Olin College Penny Press

Olin Penny Press

Inspired by souvenir penny presses, [Robert] built the Olin College penny press. This machine stamps out coins with the school’s name and a variety of other patterns. He built it as part of a mechanical structures course, with the goal of designing something that used large forces.

Crushing a penny takes about five tons of force. To deliver that force, [Robert] used a 1 horsepower motor coupled to a custom 1190:1 reduction drive train, which consisted of sprockets, gears, and chains. The aluminium frame supporting the drive train also had to be designed to withstand large forces.

This required of a lot of custom parts, which were made using a CNC mill, a water jet cutter and a mill. All of the CAD drawings are available for anyone who wants to replicate the design.

This beast of a machine weighs about 90 pounds and can squish 12 pennies every minute. Olin College installed the penny press on their campus for anyone to use for free.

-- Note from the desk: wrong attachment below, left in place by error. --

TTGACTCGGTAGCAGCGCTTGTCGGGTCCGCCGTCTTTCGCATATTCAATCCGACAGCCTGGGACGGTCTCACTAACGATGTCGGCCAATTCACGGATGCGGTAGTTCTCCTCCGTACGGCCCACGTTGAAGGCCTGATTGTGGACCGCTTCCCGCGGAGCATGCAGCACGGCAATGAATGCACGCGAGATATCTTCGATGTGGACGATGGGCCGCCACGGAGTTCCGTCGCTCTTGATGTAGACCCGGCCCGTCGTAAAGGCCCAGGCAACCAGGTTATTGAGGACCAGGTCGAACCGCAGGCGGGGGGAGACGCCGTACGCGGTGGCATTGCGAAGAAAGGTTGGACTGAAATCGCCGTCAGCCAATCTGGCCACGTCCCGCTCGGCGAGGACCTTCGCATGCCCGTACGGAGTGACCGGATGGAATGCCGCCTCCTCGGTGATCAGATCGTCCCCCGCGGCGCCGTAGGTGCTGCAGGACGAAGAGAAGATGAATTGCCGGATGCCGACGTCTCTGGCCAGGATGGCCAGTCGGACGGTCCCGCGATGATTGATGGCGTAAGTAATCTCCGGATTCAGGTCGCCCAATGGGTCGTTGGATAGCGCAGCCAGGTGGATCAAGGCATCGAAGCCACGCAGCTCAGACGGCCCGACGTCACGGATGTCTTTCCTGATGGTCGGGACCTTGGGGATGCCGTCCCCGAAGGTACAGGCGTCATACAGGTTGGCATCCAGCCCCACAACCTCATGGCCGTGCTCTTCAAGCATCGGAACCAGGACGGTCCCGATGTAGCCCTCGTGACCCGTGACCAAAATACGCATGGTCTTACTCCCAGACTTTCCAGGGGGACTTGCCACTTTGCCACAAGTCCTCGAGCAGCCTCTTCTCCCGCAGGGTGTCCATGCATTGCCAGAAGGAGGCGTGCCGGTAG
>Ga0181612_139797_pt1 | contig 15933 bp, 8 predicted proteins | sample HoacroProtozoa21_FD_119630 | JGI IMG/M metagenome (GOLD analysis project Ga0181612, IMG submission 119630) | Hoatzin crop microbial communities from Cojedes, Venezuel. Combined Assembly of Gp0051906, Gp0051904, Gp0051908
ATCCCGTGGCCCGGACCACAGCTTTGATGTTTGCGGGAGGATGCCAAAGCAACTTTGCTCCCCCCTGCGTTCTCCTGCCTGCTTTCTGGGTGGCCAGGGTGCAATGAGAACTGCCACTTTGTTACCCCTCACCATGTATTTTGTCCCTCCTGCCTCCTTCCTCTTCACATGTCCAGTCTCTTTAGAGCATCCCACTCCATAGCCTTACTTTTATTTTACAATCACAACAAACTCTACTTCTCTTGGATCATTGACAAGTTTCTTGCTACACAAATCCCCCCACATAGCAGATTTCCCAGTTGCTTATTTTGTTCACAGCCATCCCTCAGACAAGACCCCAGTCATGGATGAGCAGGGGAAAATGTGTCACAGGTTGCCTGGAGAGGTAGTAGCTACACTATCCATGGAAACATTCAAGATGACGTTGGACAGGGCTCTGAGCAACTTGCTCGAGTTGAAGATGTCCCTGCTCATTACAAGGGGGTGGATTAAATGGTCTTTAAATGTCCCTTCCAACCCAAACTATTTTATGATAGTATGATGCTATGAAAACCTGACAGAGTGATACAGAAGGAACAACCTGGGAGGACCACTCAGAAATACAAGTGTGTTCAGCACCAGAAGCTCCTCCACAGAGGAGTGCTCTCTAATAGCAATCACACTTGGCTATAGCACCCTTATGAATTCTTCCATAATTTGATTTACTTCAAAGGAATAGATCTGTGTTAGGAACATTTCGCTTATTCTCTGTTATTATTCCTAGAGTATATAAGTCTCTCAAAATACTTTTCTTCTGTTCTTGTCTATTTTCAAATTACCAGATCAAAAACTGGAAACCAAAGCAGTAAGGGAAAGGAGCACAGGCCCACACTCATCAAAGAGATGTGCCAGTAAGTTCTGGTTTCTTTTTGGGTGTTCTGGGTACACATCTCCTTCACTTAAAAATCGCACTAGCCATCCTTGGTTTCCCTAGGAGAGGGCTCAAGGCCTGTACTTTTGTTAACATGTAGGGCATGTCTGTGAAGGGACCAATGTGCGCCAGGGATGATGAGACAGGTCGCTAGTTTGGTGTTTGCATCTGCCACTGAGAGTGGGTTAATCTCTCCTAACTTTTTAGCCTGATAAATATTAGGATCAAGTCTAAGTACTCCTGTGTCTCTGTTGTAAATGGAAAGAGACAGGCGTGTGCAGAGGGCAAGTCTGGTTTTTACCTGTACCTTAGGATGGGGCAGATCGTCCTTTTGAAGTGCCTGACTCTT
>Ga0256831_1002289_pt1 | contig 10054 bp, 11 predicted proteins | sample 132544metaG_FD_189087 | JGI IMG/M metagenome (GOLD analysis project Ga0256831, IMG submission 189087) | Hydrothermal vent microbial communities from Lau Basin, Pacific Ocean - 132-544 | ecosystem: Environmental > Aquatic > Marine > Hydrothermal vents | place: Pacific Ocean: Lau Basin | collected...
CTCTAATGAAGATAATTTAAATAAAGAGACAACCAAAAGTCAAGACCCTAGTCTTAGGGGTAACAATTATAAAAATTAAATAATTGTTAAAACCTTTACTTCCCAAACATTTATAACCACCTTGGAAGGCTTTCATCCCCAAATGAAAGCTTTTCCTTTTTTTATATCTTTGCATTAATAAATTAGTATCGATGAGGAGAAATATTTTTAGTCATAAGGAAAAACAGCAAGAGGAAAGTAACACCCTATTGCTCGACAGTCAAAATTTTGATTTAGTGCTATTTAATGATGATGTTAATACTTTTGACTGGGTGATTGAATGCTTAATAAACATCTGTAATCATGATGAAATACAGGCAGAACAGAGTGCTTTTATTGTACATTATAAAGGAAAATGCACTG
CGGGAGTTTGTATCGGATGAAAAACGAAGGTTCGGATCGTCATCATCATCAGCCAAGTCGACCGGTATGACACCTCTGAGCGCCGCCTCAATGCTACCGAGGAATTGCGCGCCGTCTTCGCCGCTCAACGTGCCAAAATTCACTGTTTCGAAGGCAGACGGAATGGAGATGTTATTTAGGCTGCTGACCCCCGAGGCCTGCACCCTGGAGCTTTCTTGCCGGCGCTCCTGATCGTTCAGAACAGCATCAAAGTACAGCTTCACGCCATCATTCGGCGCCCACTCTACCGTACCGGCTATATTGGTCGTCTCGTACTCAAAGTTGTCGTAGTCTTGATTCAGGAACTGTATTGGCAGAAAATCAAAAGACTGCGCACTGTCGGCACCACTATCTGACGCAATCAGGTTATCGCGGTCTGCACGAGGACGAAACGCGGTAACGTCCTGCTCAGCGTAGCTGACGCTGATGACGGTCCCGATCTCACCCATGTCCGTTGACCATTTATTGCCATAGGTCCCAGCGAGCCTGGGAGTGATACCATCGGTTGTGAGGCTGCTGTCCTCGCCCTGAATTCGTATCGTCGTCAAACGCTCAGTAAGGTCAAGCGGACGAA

16 thoughts on “Olin College Penny Press

  1. use of the machine with actual pennies is illegal. you arent allowed to destroy US currency… at least in the US. however, i’ve seen these at ammusement parks so clearly the secret service doesnt care about the destruction of small sums of money.

    1. That’s simply not true. As long as you’re not trying to pass an altered coin off fraudulently (like making a quarter look like a dollar or shaving bits of metal off the edge of pennies for scrap — while still spending the pennies) it’s perfectly legal.

      1. Yes, it actually IS true.

        Nobody cares if you munge a couple of pennies. But if you install a machine in a public place and let anyone do it, resulting in thousands, tens of thousands, or hundreds of thousands of coins being destroyed, you’re damn right the US government cares about it, in particular because it costs more to manufacture a penny than the face value of the coin.

        That’s why the penny-crunching machines have permits…

    2. Nope. Only illegal if it’s defqacing currency to make it look like its worth more then it is, or selling as scrap metal (I.E. melting down a bnch of pennies, since the metal in them is actually worth slightly more then 1 cent).

    3. You need to get your facts correct…. It’s Legal! – U.S. Code Title 18, Chapter 17, Section 331: Prohibits among other things, fraudulent alteration and mutilation of coins. This statue does not, however, prohibit the mutilation of coins if done without fraudulent intent or if the mutilated coins are not used fraudulently….. Look up.. Penny presses on Wikipedia…. and it will give the exact Statute.

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